The Washington Post reports here that the policymaking panel at the National Institute of Standards and Technology
has rejected the recommendations of its internal experts (noted here), voting against guidelines requiring electronic voting machines to have a software-independent audit trail. According to the Post, five states use such paperless machines exclusively and 11 more use them in some locations.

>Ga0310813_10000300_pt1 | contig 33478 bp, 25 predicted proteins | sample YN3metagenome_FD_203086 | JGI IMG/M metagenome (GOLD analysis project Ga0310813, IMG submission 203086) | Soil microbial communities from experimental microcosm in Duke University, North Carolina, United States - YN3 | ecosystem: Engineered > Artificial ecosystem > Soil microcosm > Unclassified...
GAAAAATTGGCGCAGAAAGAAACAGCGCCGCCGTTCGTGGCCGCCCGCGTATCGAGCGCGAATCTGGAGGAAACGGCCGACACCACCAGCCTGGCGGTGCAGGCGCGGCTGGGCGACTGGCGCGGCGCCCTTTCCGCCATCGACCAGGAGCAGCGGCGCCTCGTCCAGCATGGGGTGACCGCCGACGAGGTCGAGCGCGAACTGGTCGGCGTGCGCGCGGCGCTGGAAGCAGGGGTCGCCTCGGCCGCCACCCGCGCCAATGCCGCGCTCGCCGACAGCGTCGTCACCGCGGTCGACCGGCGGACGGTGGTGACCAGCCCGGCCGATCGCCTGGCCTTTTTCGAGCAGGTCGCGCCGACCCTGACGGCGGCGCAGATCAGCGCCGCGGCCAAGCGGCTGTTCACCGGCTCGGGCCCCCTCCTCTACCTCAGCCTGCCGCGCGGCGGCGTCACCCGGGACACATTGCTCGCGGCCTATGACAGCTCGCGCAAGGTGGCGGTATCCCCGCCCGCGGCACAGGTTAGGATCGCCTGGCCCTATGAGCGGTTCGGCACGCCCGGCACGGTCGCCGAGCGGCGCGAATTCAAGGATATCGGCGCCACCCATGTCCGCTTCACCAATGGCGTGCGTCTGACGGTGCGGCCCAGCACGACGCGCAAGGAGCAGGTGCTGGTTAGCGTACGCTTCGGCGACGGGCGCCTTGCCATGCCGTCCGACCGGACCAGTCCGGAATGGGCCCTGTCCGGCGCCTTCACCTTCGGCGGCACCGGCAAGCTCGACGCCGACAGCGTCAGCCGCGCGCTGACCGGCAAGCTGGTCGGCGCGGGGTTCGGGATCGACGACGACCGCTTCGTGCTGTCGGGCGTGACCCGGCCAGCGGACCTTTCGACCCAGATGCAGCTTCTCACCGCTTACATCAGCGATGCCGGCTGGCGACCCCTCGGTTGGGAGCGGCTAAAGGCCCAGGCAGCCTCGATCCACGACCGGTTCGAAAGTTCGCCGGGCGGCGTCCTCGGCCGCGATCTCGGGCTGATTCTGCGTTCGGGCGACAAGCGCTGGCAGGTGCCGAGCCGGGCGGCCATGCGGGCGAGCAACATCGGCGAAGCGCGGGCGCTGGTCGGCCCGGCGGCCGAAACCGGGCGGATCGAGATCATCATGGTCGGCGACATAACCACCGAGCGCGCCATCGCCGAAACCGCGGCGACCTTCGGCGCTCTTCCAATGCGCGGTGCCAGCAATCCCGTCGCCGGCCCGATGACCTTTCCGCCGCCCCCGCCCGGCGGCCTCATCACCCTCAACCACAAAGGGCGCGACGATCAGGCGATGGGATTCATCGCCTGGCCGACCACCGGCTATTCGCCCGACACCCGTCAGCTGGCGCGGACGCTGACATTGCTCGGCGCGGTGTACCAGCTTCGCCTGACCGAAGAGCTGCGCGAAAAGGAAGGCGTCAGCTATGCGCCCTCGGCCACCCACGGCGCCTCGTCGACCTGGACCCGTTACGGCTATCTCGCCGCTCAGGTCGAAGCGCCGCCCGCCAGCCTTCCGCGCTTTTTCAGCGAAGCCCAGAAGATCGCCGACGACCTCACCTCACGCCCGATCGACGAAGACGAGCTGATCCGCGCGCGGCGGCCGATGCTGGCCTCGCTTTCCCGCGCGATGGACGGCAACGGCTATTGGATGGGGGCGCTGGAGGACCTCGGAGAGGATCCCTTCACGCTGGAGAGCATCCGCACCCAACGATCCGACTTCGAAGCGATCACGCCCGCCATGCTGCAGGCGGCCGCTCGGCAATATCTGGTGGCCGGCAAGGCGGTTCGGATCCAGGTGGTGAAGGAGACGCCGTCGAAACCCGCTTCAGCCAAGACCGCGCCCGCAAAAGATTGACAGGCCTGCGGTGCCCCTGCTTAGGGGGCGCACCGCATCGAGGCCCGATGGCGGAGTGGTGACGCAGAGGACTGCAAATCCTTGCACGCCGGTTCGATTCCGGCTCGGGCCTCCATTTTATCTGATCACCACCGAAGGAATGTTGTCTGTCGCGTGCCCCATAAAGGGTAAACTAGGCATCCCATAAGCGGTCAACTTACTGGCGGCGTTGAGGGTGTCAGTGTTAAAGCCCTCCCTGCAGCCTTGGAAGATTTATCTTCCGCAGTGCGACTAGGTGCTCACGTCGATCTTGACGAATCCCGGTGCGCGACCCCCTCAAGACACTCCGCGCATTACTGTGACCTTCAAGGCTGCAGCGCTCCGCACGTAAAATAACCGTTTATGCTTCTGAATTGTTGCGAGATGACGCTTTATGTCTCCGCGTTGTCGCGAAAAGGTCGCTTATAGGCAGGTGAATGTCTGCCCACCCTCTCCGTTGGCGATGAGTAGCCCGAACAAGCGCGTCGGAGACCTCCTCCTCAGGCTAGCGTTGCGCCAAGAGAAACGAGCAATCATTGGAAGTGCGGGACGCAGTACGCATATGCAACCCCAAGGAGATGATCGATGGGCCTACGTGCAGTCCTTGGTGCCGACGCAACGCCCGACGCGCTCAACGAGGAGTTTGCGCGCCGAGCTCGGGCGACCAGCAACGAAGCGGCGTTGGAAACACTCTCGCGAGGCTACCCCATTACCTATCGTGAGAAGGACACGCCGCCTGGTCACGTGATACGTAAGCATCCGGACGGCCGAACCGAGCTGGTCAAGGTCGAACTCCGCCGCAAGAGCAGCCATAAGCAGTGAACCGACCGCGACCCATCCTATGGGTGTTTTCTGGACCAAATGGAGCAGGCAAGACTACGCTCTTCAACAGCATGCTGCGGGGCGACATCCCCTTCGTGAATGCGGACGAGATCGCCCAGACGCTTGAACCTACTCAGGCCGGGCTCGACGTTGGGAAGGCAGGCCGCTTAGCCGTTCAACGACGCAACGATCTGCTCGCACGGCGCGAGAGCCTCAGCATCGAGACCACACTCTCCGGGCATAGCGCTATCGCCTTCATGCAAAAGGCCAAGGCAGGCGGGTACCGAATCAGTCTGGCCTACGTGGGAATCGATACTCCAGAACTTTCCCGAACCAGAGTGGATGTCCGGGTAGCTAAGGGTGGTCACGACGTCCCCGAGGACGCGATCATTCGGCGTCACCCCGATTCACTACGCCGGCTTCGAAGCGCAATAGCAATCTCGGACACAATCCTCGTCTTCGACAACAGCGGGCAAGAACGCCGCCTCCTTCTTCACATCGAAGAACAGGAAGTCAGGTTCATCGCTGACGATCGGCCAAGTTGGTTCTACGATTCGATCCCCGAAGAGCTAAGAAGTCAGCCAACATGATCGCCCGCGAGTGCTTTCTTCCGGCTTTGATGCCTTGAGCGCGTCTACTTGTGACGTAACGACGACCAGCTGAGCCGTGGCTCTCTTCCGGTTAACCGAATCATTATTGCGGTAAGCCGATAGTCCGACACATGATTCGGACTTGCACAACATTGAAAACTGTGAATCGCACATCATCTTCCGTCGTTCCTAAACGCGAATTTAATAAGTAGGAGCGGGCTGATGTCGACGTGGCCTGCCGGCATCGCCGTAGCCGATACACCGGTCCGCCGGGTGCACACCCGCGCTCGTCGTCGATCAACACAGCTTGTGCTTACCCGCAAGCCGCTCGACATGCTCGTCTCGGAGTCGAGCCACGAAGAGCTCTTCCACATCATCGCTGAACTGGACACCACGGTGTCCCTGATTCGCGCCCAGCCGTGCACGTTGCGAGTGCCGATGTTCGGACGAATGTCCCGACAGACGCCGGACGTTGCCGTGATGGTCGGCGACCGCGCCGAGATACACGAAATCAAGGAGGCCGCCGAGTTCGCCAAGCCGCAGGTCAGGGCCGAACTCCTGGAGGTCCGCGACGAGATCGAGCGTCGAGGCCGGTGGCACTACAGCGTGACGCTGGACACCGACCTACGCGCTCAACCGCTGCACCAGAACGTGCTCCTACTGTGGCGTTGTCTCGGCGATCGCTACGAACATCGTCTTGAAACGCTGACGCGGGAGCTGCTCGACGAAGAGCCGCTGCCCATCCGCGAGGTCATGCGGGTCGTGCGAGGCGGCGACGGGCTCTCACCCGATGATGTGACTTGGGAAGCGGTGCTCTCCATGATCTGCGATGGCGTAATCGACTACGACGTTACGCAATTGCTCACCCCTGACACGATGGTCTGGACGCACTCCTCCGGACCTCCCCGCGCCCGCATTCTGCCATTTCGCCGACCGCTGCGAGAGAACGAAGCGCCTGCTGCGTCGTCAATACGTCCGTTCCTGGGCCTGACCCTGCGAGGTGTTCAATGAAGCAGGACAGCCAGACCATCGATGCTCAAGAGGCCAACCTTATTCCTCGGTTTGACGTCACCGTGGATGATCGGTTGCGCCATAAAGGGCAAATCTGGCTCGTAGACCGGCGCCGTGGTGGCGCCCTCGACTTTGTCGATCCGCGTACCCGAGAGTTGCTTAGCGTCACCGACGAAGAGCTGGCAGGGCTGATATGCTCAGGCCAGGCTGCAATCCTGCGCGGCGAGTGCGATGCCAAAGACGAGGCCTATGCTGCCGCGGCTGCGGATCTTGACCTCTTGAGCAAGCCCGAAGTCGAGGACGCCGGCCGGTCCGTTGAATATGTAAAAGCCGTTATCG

Update: The next day, however, the panel passed a compromise that followed the original recommendation but grandfathered existing machines. (Thanks to Jim Graves for pointing out the next chapter in this twisty story.)
It seems that we are finally recognizing the problems inherent in e-voting. But because of the huge quantity of money that has already been spent on deficient systems, solutions to problems may be prospective only. As a result, many of the jurisdictions that were the quickest to adopt high-tech voting machines will be stuck with problems the longest!